Kittens need worming against roundworm every two weeks from six-16 weeks old. Check that the product is appropriate for the age and weight of the kitten. Adult cats should be wormed regularly, and when feeding kittens. Recommended frequency depends on whether good quality flea treatment is given regularly, and if the cat is able to hunt. It is probably sensible to treat most cats at least four times a year.
Some tapeworms – which look like grains of rice in the faeces (excrement) – are caught from fleas, so a good quality programme for flea control is essential – consult your vet.
A single treatment for all worms can be purchased from your vet. “Spot on” treatments are available for cats that won't take tablets. With pet shop products, use the correct dose for your pet’s body weight, and check which worms they control.
Toxoplasma is a microscopic parasite which lives in the bowel and can be present in cat faeces. Infection cannot be prevented, though the chance can be reduced by discouraging hunting and not feeding raw meat. It can be harmful if passed to pregnant women, but is usually caught from handling or eating raw meat. Contact with cat faeces should obviously be avoided.
Teeth are important and, just like people, animals benefit from regular dental care. Teeth that are bad and heavily coated in plaque (containing bacteria) are a potential source of infection of other parts of the body, and can also spoil your pet's appetite.
Dirty teeth develop infections at the gum line. The gums recede, the teeth loosen, and the mouth becomes foul smelling. Daily brushing can prevent this process.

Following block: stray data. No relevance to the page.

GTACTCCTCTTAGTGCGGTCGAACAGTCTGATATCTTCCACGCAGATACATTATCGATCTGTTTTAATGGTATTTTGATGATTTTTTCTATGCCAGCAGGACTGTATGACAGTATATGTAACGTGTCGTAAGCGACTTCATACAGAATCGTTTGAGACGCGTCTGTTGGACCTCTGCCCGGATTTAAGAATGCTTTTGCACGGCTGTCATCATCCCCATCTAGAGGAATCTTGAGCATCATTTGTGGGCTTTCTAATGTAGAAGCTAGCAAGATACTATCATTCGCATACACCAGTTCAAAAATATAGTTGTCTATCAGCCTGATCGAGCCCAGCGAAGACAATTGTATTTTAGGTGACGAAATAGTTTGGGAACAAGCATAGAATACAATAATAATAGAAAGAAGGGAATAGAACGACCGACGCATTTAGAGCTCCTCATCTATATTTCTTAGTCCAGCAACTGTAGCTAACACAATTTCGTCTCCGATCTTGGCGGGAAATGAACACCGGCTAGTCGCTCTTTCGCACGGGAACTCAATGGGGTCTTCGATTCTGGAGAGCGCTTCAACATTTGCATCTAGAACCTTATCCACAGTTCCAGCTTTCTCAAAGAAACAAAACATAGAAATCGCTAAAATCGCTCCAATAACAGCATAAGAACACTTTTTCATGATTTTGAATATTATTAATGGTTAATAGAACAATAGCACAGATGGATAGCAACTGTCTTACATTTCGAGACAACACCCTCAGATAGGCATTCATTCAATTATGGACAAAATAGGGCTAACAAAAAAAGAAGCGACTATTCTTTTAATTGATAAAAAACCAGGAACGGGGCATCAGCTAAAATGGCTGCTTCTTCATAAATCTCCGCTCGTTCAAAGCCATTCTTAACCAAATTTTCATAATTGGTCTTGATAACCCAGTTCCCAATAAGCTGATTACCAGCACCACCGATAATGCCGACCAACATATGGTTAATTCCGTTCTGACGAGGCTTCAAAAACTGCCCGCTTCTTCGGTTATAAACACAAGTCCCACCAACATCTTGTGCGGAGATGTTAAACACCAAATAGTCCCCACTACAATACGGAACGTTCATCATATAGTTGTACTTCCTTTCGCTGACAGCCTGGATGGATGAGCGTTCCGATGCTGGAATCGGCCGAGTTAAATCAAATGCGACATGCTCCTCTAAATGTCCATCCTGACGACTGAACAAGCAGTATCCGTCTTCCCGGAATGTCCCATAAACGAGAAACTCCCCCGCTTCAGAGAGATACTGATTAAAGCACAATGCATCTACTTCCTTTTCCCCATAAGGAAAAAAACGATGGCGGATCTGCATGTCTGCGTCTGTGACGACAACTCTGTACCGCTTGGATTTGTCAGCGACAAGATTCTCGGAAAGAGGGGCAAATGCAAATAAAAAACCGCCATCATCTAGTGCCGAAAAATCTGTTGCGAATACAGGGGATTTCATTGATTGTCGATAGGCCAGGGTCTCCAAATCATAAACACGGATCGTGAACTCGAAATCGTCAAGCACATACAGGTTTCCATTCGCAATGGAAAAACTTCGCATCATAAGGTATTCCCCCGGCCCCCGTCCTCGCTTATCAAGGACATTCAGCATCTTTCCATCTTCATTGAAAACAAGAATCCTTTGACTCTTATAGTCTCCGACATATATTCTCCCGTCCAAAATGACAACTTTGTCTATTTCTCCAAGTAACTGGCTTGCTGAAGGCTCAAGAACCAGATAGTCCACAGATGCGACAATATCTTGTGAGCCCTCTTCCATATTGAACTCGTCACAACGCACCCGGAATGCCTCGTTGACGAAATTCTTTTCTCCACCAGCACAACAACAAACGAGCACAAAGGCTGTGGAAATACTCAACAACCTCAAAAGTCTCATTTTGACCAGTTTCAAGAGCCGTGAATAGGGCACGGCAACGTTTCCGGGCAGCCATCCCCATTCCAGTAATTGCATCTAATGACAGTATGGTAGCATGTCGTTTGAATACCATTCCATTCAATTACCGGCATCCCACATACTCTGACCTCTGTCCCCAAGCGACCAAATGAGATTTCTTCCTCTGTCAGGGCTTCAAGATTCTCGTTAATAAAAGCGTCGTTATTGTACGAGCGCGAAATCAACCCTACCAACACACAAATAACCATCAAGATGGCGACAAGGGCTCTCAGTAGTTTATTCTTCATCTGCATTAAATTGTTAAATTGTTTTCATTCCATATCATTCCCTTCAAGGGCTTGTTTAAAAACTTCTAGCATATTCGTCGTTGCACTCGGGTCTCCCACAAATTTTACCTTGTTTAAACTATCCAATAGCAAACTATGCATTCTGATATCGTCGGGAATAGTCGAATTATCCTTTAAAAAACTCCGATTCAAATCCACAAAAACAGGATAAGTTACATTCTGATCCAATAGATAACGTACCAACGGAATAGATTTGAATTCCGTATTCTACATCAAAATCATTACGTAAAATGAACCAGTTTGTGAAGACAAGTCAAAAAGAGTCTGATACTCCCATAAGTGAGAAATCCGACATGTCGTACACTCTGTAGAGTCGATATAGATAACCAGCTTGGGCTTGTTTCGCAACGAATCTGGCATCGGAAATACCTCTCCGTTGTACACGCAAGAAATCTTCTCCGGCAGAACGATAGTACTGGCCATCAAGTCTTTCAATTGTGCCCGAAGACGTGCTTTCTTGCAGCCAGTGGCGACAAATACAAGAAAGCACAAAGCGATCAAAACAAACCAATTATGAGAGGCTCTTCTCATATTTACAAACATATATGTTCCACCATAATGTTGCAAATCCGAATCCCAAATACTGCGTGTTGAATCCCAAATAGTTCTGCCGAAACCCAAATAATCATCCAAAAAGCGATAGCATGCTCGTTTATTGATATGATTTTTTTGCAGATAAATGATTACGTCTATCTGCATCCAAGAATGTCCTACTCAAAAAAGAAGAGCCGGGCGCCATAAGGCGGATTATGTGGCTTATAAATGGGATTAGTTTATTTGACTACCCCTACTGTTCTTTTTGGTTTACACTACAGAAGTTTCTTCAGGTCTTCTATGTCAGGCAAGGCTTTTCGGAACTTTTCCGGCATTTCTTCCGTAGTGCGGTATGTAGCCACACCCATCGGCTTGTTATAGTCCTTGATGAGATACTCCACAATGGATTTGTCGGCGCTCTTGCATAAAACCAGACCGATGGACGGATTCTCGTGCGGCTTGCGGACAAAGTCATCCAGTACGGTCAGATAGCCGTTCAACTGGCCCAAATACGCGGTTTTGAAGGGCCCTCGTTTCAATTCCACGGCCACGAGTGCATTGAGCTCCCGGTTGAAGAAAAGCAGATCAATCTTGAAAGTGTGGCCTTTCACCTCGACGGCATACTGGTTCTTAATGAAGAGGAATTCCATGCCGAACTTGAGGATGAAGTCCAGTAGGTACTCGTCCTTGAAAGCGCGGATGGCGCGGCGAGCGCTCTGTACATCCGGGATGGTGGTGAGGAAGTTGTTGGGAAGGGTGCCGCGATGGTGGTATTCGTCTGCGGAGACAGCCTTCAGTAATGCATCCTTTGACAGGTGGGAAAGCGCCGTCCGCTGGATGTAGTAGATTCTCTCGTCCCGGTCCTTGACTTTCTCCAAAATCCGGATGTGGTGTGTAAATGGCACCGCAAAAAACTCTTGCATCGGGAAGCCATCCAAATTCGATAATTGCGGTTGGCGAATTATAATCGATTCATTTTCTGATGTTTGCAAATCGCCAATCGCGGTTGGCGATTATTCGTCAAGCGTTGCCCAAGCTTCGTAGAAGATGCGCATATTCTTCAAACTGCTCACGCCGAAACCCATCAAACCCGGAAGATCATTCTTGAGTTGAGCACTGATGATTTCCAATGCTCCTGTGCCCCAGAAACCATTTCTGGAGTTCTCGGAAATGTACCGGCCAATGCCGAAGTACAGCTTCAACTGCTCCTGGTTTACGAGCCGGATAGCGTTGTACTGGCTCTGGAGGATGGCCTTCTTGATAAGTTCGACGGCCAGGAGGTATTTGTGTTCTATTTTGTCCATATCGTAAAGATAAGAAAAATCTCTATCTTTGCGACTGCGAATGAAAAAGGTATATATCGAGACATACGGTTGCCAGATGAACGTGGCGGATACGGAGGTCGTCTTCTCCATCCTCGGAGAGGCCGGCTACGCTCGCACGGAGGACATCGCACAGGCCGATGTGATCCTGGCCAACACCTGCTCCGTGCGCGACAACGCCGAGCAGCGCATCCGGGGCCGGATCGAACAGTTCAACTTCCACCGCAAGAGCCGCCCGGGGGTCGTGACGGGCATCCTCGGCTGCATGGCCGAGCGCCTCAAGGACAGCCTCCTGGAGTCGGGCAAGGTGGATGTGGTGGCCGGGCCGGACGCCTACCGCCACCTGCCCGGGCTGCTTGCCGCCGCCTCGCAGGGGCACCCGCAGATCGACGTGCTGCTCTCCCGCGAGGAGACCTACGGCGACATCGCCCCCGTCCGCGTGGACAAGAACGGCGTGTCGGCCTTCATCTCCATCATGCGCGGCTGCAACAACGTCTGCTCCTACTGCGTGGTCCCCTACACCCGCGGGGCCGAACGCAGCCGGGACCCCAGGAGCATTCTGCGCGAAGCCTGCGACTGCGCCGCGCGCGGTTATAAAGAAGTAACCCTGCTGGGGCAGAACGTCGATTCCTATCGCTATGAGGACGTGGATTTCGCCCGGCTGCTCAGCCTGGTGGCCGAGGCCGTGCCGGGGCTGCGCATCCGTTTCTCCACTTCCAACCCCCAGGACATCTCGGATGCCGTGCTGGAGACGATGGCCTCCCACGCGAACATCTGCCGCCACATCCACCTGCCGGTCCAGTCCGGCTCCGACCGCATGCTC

Before starting, look inside your pet's mouth. The teeth should be evenly white or off-white. If they are grey or brown it may indicate plaque accumulation. Is there an unpleasant odour? Are the gums pink where they meet the teeth or red and inflamed? Do the surfaces of the teeth look clean, or is there a grey-brown coating which looks like kettle scale?
Unless the teeth look clean, or your pet is under a year of age, it is best to get your pet's mouth examined by the vet. Plaque in animals is hardened by saliva, forming a concrete-like coating. Brushing will not remove this, and it will contribute to the accumulation of further plaque. An anaesthetic will be needed so your pet remains still. Plaque is then removed using an ultrasonic de-scaler. The vet will also fully examine your cat’s mouth, and remove any problem teeth which need to come out.
Start the habit of brushing whilst your kitten is young – although you can train an older cat to accept it. Wait until your pet is in a relaxed mood before your first attempt. Keep initial sessions short. You will need a special brush from the vet or pet shop. Toothpaste designed for humans cannot be used; it is too frothy, and can cause stomach irritation. You may clean your cat's teeth without using toothpaste, but a nice tasting toothpaste helps to make the procedure more acceptable. Some toothpastes contain chemicals which may slow down the accumulation of plaque, however, the mechanical effect of brushing is probably more effective. At first, just put a little toothpaste on the cat's nose or lips and let them lick it off. Repeat this daily for three to four days.